Tax season is upon us!
For some, that statement brings upon total anxiety. For others, it’s just another date on the calendar.
The April 15th tax deadline comes around on the same date every year (with the exception of 2020 because of COVID-19), yet it always seems to sneak up on us!
However, if you put some simple financial practices in place, April 15th will no longer have to be a stressful date for you.
In this post, I want to share 3 ways that Katelyn and I have helped stabilize our overall financial situation! I’ll be sharing resources that we use, but if you have any other helpful financial tips for your fellow entrepreneurs, please feel free to share them in the comments:
1. Track Everything
This one is super hard for creatives. Who wants to sit down and keep track of mileage, or balance a checkbook, or sort through receipts?
It’s much more fun to be doing things that grow your business, but if we let these things slip, it could mean a huge cost to your business in the end!
Personally, we love using Mint.com to keep track of our expenses. We link it to our business checking account and tag each expense with a different category. At the end of the year, I print off each category to see how much we spent on “Albums” or “Travel Expenses”, etc.
This system works really well and our CPA always compliments our record-keeping skills! Little does she know that it’s all automated and we hardly do anything at all…
Try to review your financials quarterly so that you don’t wait an entire year to make adjustments.
2. Use Client Management Software
One way to reduce your financial risk as a creative entrepreneur is to actually get paid!
Using a client management software for small businesses like HoneyBook allows you manage projects, book clients, send online invoices, online contracts and payments reminders—ensuring that you get paid for all the work you do in a timely manner.
The small cost of one of these systems will pay for itself many times over with the time you save chasing clients for payments.
3. Outsource Your Financials
This one is tough because it’s hard to spend money on things you feel you can do yourself—especially with a tight budget.
But let’s be real: I was a history major, not a math major. I took only math class in college and I only took it because it was required. It is easy for me to hand over payroll or bookkeeping.
One of the best resources you have for this is your local Tuesday Together groups. Ask people in the group who they use for taxes or bookkeeping. Because we’re not professional CPAs, this part of our business would end up stealing hours and hours of our time.
Remember: your time is valuable. We were actually losing more money by not hiring a CPA, because the hours we spent on our taxes could have been spent on client projects.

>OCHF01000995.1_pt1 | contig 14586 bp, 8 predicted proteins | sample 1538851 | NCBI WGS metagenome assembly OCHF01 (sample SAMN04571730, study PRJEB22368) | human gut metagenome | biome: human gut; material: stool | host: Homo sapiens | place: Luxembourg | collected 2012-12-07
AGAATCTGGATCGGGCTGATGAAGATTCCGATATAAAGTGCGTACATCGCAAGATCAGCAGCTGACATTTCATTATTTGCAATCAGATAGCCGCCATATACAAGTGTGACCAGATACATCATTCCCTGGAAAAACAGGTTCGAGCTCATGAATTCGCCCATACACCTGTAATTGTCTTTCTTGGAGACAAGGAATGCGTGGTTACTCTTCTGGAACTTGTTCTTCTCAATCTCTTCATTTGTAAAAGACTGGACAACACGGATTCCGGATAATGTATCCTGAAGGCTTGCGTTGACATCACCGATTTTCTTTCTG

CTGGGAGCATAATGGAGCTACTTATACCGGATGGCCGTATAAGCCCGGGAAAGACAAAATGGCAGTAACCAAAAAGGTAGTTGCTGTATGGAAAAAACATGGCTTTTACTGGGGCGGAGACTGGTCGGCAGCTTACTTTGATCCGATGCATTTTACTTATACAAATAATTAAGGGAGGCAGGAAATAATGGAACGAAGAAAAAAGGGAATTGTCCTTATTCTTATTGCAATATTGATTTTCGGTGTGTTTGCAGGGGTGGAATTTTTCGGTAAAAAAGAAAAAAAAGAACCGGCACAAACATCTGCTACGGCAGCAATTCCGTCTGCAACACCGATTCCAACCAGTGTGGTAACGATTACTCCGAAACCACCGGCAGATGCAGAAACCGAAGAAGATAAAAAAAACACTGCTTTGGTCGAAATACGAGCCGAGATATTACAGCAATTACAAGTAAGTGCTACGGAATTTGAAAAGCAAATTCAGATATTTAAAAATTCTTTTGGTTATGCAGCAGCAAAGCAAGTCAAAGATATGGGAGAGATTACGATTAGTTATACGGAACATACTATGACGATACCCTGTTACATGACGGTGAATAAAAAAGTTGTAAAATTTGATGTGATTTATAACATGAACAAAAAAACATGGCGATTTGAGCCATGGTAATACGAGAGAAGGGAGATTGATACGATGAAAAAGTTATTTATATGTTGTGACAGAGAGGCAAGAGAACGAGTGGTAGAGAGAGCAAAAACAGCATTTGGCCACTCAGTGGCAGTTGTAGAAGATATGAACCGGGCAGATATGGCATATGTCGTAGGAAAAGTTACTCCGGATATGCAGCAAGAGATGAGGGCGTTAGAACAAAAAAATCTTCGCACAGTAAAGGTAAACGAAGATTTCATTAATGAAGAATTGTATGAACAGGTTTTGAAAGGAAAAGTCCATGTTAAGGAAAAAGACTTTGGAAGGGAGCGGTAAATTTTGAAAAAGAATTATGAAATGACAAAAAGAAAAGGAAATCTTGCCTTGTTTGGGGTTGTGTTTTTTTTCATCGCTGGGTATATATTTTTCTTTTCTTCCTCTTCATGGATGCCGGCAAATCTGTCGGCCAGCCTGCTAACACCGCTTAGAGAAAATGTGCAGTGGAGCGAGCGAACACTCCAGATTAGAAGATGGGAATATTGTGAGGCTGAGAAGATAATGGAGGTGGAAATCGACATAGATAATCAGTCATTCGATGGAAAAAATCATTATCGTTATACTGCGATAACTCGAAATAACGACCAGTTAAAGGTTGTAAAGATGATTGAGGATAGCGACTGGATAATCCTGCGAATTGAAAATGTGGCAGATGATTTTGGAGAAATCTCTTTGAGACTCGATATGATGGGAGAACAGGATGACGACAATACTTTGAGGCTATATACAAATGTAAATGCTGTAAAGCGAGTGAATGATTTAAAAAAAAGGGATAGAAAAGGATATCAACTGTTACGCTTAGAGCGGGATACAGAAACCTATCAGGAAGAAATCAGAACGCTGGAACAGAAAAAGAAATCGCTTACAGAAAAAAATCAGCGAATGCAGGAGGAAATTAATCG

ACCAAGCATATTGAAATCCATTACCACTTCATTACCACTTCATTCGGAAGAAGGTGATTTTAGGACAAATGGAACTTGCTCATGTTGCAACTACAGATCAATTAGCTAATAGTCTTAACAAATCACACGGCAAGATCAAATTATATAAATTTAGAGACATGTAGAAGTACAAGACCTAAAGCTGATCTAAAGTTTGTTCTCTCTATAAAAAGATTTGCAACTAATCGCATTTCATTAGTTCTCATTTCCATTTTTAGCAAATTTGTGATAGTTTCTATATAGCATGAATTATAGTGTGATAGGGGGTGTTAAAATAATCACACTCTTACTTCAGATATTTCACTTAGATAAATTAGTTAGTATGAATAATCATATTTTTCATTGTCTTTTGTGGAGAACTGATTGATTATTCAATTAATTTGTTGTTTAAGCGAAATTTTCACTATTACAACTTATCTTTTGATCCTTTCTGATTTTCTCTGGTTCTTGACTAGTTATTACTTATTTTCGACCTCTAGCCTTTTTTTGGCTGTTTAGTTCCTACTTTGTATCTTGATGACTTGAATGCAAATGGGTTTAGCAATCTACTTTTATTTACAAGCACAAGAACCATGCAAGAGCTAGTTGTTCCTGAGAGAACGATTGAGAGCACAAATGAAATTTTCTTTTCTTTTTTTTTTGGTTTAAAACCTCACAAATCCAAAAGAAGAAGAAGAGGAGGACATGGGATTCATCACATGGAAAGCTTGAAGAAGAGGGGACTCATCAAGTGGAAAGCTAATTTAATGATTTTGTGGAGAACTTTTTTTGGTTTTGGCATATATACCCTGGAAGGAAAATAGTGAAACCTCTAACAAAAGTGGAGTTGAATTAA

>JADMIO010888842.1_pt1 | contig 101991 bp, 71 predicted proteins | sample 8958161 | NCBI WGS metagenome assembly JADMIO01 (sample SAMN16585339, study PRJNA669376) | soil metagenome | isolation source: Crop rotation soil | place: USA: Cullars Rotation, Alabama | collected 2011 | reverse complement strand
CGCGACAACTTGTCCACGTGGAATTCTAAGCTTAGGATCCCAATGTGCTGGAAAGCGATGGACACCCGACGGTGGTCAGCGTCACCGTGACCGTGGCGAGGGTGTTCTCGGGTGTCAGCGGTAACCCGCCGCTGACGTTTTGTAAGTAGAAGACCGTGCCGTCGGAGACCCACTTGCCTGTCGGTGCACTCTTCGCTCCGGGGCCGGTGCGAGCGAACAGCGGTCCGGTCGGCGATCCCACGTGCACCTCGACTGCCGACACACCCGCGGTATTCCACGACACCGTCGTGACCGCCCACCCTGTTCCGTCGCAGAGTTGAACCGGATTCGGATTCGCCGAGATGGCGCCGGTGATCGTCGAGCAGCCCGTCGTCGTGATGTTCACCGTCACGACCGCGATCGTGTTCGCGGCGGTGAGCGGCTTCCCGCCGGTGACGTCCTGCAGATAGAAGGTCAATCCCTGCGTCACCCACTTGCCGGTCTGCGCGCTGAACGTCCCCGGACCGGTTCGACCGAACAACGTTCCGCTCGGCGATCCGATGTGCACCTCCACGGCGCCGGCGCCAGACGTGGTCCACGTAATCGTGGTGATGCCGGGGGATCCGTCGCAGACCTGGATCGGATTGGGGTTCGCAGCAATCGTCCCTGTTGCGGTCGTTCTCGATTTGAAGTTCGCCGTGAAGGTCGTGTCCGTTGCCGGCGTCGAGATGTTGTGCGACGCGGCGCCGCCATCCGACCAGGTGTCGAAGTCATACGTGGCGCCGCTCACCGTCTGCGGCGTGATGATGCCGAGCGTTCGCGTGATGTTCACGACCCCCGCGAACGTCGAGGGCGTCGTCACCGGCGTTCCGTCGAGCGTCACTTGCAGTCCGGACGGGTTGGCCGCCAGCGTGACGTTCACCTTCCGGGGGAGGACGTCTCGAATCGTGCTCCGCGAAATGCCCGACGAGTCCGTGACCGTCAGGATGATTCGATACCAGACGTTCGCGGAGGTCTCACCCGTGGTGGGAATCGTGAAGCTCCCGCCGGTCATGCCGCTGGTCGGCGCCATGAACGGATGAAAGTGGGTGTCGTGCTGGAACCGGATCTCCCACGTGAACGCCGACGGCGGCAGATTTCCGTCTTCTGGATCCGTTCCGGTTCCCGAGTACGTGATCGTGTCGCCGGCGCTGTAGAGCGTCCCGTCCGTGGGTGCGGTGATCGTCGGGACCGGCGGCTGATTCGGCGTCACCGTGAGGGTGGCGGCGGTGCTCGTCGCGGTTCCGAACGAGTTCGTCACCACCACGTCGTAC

4. Learn About Deductions
Even if you do hire an accountant, they can’t just magically reduce your tax obligations after the fact. It’s much easier to save on taxes if you know what you can and can’t write off.
Next time you meet with your accountant, take time to learn about the tax deductions you or your business are eligible for.
For example, if you have a dedicated work space in your home, you can claim a percentage of your rent or utility costs.
This way, you can track deductible expenses over the course of the year.
5. Save for Tax Season
Like we said: tax season should never come as a surprise. Yet many entrepreneurs don’t set money aside for tax season.
Set money aside for your taxes throughout the year. Track how much you’re making and save a percentage for tax season. In fact, most accountants recommend saving at least 10% more than you think you’ll have to pay in taxes.
You may also want to think about setting up a line of credit that gives you flexible access to some extra cash in case of emergency.
6. Plan for Retirement
As I get older, I think more and more about retirement.
When Katelyn started the business 8 years ago, retirement was the last thing on our minds.
Being self employed can make it difficult because you do not work for a company that automatically drafts money to put into retirement. I talk with our friends who work for big corporations who have programs that will match how much they put into retirement and I think about how nice that must be.
Setting money aside for retirement has to be a decision that you make each year. About three years ago, we met with a financial advisor who sat down and talked with us about SEP Funds (Self Employed Pension Funds).
Now, I’m not a financial planner, so I’m not going to try to explain all of the tax benefits of this account in detail. However, the basic benefits of this account are that it allows our money to grow tax free until we reach retirement age and it reduces the amount of income tax that we owe each year.
7. Start now!
It took us a while to feel like our finances were organized and that we were being proactive with our retirement plans, but we’re happy we started financial planning when we did. It’s definitely a lengthy process to get right, so make sure that you take it one step at a time.
What’s important, though, is that you start now. The earlier you start planning ahead for tax season, the better.
I hope this was helpful, encouraging and motivating you to go out and tackle some of the areas of your business that may be less comfortable for you.
Let’s make the next April 15th the year that doesn’t scare us!
If you have other ideas or advice about some financial decisions that have worked well for you, be sure to leave them in the comments!